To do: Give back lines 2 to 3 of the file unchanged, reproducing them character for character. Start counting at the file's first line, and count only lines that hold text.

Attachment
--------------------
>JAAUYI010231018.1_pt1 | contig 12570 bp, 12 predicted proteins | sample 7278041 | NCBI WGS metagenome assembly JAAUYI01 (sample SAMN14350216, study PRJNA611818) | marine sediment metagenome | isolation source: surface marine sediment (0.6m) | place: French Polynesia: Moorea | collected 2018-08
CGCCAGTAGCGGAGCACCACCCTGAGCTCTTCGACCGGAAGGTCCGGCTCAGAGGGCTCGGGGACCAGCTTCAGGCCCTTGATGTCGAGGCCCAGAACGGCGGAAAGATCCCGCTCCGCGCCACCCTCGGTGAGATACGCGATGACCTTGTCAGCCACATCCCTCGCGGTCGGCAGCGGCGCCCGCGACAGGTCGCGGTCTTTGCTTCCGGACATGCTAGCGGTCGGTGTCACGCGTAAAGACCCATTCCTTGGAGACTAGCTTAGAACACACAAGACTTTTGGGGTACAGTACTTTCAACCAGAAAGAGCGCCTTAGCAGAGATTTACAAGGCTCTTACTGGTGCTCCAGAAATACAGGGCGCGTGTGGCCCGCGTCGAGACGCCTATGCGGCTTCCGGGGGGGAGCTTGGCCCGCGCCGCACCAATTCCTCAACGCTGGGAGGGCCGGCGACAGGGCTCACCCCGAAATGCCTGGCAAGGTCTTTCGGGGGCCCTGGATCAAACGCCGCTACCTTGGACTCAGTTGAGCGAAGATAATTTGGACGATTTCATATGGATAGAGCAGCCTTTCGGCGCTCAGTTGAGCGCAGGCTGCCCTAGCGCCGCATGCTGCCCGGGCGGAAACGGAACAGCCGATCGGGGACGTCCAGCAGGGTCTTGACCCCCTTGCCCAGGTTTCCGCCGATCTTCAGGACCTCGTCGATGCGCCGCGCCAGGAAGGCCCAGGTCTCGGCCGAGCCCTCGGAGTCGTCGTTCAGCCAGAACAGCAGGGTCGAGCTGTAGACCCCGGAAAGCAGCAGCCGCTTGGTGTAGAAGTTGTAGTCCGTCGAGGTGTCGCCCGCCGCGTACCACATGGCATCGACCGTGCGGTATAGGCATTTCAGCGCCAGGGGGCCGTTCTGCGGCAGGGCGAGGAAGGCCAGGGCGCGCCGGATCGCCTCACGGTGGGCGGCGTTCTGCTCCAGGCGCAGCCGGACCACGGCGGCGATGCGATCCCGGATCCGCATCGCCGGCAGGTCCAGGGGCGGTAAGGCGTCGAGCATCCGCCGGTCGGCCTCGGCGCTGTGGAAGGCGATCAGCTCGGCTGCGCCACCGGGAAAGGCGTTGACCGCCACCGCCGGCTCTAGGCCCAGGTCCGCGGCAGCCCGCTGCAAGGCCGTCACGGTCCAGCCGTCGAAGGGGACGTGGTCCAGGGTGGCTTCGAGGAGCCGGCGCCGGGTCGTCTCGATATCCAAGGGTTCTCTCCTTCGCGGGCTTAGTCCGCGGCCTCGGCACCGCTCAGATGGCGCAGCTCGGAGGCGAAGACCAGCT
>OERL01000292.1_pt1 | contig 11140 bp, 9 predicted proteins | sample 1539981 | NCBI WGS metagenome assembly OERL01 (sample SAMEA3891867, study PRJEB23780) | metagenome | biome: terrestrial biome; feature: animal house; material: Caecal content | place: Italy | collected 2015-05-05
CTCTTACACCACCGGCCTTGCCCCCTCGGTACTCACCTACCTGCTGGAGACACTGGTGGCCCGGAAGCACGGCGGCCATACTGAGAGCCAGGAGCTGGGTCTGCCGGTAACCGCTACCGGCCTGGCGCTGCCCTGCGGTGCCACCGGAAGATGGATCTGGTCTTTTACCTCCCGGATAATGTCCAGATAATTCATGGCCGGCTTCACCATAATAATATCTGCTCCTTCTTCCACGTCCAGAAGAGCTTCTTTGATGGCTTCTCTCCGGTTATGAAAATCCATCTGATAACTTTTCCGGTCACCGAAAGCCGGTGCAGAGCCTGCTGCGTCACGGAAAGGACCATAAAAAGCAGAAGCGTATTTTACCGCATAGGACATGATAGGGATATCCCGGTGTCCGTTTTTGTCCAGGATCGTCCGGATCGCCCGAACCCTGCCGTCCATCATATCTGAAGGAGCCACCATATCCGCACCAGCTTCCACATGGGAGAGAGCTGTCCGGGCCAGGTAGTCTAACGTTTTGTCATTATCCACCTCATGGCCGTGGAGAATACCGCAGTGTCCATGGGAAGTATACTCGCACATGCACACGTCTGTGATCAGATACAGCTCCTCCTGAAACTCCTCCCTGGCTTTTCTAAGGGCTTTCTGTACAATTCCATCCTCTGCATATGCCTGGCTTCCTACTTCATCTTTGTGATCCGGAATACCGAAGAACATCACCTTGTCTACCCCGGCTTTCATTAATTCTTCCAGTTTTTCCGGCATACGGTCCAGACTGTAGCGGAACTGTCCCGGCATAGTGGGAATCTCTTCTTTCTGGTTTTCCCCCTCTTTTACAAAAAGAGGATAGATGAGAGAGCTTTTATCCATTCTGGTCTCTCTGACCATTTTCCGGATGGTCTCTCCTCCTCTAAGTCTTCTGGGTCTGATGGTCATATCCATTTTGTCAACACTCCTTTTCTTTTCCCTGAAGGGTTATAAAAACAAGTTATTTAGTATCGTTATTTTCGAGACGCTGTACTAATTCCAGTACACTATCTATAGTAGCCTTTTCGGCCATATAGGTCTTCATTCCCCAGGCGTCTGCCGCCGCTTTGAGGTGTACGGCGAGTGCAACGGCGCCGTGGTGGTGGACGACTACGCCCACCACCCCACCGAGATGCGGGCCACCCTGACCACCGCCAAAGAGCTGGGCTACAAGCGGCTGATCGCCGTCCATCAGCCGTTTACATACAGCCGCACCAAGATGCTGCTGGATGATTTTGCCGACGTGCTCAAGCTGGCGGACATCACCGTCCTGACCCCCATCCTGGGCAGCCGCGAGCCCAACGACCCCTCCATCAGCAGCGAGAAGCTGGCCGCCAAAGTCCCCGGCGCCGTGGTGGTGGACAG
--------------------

CGCCAGTAGCGGAGCACCACCCTGAGCTCTTCGACCGGAAGGTCCGGCTCAGAGGGCTCGGGGACCAGCTTCAGGCCCTTGATGTCGAGGCCCAGAACGGCGGAAAGATCCCGCTCCGCGCCACCCTCGGTGAGATACGCGATGACCTTGTCAGCCACATCCCTCGCGGTCGGCAGCGGCGCCCGCGACAGGTCGCGGTCTTTGCTTCCGGACATGCTAGCGGTCGGTGTCACGCGTAAAGACCCATTCCTTGGAGACTAGCTTAGAACACACAAGACTTTTGGGGTACAGTACTTTCAACCAGAAAGAGCGCCTTAGCAGAGATTTACAAGGCTCTTACTGGTGCTCCAGAAATACAGGGCGCGTGTGGCCCGCGTCGAGACGCCTATGCGGCTTCCGGGGGGGAGCTTGGCCCGCGCCGCACCAATTCCTCAACGCTGGGAGGGCCGGCGACAGGGCTCACCCCGAAATGCCTGGCAAGGTCTTTCGGGGGCCCTGGATCAAACGCCGCTACCTTGGACTCAGTTGAGCGAAGATAATTTGGACGATTTCATATGGATAGAGCAGCCTTTCGGCGCTCAGTTGAGCGCAGGCTGCCCTAGCGCCGCATGCTGCCCGGGCGGAAACGGAACAGCCGATCGGGGACGTCCAGCAGGGTCTTGACCCCCTTGCCCAGGTTTCCGCCGATCTTCAGGACCTCGTCGATGCGCCGCGCCAGGAAGGCCCAGGTCTCGGCCGAGCCCTCGGAGTCGTCGTTCAGCCAGAACAGCAGGGTCGAGCTGTAGACCCCGGAAAGCAGCAGCCGCTTGGTGTAGAAGTTGTAGTCCGTCGAGGTGTCGCCCGCCGCGTACCACATGGCATCGACCGTGCGGTATAGGCATTTCAGCGCCAGGGGGCCGTTCTGCGGCAGGGCGAGGAAGGCCAGGGCGCGCCGGATCGCCTCACGGTGGGCGGCGTTCTGCTCCAGGCGCAGCCGGACCACGGCGGCGATGCGATCCCGGATCCGCATCGCCGGCAGGTCCAGGGGCGGTAAGGCGTCGAGCATCCGCCGGTCGGCCTCGGCGCTGTGGAAGGCGATCAGCTCGGCTGCGCCACCGGGAAAGGCGTTGACCGCCACCGCCGGCTCTAGGCCCAGGTCCGCGGCAGCCCGCTGCAAGGCCGTCACGGTCCAGCCGTCGAAGGGGACGTGGTCCAGGGTGGCTTCGAGGAGCCGGCGCCGGGTCGTCTCGATATCCAAGGGTTCTCTCCTTCGCGGGCTTAGTCCGCGGCCTCGGCACCGCTCAGATGGCGCAGCTCGGAGGCGAAGACCAGCT
>OERL01000292.1_pt1 | contig 11140 bp, 9 predicted proteins | sample 1539981 | NCBI WGS metagenome assembly OERL01 (sample SAMEA3891867, study PRJEB23780) | metagenome | biome: terrestrial biome; feature: animal house; material: Caecal content | place: Italy | collected 2015-05-05